> orders by priority (value in hash terms).


I've been using this PriorityQueue based on rbtree:

http://blade.nagaokaut.ac.jp/cgi-bin...by-talk/133202

but, Brian, your implementation sounds like it is better suited to being
a priority queue. Also, I think you said there is a pure ruby as well as
extension version of it, which is useful in some situations. I will
check it out when I get a chance, and maybe do some benchmarks.

--=20
vjoel : Joel VanderWerf : path berkeley edu : 510 665 3407


 
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Brian Schröder
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      10-29-2005
On 29/10/05, Joel VanderWerf <(E-Mail Removed)> wrote:
> Brian Schr=F6der wrote:
> > I have not looked very deep into rbtree. Maybe it is possible to
> > implement a priority queue on top of rbtree. But generally it seems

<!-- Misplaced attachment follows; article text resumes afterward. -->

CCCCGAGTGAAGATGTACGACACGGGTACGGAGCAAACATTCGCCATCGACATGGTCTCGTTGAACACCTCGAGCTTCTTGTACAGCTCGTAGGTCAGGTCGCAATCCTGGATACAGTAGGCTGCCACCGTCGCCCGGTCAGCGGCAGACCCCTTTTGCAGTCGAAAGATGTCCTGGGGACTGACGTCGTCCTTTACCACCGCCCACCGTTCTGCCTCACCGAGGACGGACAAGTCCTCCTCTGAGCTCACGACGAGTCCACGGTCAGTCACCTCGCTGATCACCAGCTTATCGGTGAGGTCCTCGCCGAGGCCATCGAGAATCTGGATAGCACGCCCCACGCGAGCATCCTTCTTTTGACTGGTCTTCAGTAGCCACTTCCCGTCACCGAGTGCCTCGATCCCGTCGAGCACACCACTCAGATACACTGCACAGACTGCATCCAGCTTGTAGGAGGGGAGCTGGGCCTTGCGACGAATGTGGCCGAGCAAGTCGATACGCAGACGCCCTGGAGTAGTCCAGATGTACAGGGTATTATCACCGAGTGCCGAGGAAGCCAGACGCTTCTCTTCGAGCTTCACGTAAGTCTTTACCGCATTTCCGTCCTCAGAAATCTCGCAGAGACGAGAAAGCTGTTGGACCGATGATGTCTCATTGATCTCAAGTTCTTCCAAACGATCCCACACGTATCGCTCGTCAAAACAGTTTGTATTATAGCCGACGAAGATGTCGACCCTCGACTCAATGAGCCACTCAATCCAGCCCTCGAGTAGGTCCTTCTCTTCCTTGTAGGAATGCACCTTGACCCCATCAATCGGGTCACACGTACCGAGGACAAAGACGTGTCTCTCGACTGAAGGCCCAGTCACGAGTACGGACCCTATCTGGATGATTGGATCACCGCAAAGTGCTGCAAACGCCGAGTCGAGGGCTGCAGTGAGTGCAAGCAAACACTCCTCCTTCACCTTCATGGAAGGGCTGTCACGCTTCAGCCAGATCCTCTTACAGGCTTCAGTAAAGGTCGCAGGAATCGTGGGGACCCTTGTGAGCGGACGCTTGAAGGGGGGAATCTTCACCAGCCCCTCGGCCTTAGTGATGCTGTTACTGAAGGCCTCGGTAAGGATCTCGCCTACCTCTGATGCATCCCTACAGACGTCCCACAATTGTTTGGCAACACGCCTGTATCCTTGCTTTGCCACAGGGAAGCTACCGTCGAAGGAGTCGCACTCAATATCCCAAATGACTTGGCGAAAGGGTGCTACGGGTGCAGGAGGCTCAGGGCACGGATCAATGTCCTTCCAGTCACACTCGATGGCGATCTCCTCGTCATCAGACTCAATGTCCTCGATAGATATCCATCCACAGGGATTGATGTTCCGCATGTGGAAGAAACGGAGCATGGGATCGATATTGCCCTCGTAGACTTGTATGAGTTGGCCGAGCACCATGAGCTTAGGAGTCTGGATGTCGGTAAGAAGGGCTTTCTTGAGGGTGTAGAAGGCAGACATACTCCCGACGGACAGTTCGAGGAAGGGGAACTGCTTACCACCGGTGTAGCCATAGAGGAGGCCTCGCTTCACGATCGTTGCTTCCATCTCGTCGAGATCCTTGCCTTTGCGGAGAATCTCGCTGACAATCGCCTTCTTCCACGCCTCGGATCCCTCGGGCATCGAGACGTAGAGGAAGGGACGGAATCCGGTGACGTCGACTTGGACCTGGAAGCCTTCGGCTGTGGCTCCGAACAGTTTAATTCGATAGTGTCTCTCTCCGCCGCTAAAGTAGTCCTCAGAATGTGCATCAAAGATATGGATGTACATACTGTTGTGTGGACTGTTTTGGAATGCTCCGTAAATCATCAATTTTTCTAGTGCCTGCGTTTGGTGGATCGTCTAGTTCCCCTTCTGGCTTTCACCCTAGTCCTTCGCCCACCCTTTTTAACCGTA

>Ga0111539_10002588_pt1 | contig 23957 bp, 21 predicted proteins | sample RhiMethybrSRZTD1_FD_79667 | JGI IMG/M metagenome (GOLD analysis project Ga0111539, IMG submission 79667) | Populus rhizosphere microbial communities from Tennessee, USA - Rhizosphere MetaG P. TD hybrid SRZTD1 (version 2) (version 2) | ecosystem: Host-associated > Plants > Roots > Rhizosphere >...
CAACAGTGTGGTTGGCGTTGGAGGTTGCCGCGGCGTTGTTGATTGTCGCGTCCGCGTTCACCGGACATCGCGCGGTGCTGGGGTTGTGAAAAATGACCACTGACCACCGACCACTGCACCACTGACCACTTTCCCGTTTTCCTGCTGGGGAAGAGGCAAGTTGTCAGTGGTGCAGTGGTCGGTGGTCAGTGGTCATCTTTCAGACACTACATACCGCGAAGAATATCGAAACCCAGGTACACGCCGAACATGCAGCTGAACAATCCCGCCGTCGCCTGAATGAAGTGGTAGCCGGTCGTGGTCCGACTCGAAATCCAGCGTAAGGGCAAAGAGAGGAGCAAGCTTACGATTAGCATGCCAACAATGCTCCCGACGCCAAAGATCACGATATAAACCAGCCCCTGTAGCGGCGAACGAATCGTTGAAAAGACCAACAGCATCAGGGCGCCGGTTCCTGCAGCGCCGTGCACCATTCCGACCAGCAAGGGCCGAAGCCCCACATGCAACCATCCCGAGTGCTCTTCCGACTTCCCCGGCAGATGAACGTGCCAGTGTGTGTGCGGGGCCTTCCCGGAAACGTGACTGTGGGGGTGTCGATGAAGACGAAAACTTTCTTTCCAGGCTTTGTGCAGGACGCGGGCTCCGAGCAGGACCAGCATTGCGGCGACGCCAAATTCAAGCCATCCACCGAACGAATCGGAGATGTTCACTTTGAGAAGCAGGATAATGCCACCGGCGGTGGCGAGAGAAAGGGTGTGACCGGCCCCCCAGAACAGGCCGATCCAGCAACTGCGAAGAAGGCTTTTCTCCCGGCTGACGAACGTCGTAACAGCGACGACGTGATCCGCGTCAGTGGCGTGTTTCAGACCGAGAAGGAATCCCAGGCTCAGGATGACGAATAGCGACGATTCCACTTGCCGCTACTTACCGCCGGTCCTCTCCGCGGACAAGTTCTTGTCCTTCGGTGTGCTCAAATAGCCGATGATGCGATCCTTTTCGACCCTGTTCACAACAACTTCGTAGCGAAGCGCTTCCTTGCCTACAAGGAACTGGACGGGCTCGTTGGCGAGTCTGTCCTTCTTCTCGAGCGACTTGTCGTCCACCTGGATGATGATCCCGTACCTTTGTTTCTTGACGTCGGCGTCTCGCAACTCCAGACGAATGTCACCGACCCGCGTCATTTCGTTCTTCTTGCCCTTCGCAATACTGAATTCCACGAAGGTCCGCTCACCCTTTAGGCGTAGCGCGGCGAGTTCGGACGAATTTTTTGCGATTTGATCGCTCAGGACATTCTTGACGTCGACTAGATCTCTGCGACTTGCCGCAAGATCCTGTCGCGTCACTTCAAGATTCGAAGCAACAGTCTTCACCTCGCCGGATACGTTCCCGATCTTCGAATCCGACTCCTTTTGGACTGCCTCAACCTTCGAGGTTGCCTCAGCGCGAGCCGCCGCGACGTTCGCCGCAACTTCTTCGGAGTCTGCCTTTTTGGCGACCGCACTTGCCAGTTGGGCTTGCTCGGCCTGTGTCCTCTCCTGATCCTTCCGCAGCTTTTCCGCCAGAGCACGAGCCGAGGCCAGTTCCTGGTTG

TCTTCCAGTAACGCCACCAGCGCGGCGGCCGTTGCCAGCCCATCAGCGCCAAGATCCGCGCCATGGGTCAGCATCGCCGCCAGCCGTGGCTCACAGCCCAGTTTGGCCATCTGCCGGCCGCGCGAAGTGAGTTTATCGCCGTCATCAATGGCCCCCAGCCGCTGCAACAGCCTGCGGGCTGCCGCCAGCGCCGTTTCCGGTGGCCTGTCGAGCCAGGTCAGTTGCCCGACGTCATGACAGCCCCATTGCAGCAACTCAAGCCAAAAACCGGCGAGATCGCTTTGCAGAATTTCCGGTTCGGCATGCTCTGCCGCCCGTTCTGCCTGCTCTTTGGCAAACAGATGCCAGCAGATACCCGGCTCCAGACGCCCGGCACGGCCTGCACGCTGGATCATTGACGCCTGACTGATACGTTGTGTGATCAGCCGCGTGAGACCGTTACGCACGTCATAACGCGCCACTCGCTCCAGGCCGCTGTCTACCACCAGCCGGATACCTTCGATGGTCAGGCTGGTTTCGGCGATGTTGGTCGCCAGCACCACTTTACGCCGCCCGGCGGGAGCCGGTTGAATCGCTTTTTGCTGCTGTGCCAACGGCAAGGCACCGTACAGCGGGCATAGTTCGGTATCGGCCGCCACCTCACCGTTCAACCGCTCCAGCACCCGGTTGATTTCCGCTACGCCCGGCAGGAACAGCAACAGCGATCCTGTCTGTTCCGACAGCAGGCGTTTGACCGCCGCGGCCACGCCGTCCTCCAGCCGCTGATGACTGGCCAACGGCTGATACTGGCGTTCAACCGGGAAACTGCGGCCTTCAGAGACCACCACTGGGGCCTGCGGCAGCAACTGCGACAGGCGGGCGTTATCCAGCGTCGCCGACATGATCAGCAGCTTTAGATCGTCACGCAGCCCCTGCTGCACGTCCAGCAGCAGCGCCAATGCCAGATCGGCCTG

> > inverse to a priority queue. It orders by key, while a priority queue
> > orders by priority (value in hash terms).

>
> I've been using this PriorityQueue based on rbtree:
>
> http://blade.nagaokaut.ac.jp/cgi-bin...by-talk/133202
>
> but, Brian, your implementation sounds like it is better suited to being
> a priority queue. Also, I think you said there is a pure ruby as well as
> extension version of it, which is useful in some situations. I will
> check it out when I get a chance, and maybe do some benchmarks.
>
> --
> vjoel : Joel VanderWerf : path berkeley edu : 510 665 3407
>
>


That would be great. Please feed back your experiences with the queue.

cheers,

Brian

--
http://ruby.brian-schroeder.de/

Stringed instrument chords: http://chordlist.brian-schroeder.de/